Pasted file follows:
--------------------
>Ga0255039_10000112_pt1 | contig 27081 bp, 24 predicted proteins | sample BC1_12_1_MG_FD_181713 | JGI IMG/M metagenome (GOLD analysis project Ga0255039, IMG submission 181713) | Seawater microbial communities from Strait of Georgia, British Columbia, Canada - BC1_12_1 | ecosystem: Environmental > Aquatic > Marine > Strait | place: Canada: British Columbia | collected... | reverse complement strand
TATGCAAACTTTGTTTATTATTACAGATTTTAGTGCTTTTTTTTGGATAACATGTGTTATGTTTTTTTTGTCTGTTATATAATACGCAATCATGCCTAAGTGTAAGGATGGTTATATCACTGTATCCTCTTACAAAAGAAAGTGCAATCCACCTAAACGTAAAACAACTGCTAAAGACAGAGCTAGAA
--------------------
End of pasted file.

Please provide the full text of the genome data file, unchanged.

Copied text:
>Ga0255039_10000112_pt1 | contig 27081 bp, 24 predicted proteins | sample BC1_12_1_MG_FD_181713 | JGI IMG/M metagenome (GOLD analysis project Ga0255039, IMG submission 181713) | Seawater microbial communities from Strait of Georgia, British Columbia, Canada - BC1_12_1 | ecosystem: Environmental > Aquatic > Marine > Strait | place: Canada: British Columbia | collected... | reverse complement strand
TATGCAAACTTTGTTTATTATTACAGATTTTAGTGCTTTTTTTTGGATAACATGTGTTATGTTTTTTTTGTCTGTTATATAATACGCAATCATGCCTAAGTGTAAGGATGGTTATATCACTGTATCCTCTTACAAAAGAAAGTGCAATCCACCTAAACGTAAAACAACTGCTAAAGACAGAGCTAGAA